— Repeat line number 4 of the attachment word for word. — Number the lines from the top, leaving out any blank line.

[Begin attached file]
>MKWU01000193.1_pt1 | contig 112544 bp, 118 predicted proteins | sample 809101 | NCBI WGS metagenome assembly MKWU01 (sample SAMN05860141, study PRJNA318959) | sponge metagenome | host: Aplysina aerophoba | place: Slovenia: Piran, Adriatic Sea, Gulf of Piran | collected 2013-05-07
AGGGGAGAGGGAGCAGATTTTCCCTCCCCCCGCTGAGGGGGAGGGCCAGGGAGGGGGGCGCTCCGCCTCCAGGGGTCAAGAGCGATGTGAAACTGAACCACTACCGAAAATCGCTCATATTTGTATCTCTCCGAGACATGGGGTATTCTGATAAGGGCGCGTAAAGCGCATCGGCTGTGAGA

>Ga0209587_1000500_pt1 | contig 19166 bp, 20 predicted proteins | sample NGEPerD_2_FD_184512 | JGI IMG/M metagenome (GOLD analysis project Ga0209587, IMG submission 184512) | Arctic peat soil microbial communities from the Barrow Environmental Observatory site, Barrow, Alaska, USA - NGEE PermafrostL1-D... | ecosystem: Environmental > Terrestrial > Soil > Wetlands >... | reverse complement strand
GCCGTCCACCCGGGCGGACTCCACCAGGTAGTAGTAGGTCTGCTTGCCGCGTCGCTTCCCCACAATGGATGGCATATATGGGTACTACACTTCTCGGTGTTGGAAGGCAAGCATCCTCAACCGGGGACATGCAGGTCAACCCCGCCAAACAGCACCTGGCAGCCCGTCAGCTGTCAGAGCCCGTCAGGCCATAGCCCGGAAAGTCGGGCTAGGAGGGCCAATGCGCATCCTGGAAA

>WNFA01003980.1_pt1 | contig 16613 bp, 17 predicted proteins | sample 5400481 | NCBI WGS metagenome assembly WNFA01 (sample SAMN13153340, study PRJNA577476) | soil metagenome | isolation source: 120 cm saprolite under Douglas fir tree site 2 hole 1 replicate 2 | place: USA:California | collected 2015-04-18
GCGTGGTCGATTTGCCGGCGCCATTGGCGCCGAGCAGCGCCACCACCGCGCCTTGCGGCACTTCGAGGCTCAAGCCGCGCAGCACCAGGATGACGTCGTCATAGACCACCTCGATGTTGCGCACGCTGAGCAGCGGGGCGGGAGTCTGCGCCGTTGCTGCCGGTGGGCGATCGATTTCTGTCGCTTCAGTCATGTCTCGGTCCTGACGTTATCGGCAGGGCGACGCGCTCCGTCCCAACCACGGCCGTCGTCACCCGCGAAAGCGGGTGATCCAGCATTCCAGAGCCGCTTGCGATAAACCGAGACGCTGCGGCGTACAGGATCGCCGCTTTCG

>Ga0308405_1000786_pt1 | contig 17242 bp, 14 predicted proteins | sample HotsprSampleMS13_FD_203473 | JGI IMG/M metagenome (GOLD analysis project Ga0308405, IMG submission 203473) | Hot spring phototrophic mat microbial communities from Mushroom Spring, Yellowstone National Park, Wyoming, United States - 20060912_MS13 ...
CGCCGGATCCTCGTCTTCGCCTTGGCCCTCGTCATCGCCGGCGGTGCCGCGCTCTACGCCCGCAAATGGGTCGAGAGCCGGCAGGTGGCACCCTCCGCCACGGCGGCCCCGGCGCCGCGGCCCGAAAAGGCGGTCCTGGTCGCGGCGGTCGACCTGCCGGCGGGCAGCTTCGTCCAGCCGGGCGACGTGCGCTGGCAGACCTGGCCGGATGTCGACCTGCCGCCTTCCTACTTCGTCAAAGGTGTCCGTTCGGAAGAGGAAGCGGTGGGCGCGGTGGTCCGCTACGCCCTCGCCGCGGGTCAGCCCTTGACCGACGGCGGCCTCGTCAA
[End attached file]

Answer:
GCCGTCCACCCGGGCGGACTCCACCAGGTAGTAGTAGGTCTGCTTGCCGCGTCGCTTCCCCACAATGGATGGCATATATGGGTACTACACTTCTCGGTGTTGGAAGGCAAGCATCCTCAACCGGGGACATGCAGGTCAACCCCGCCAAACAGCACCTGGCAGCCCGTCAGCTGTCAGAGCCCGTCAGGCCATAGCCCGGAAAGTCGGGCTAGGAGGGCCAATGCGCATCCTGGAAA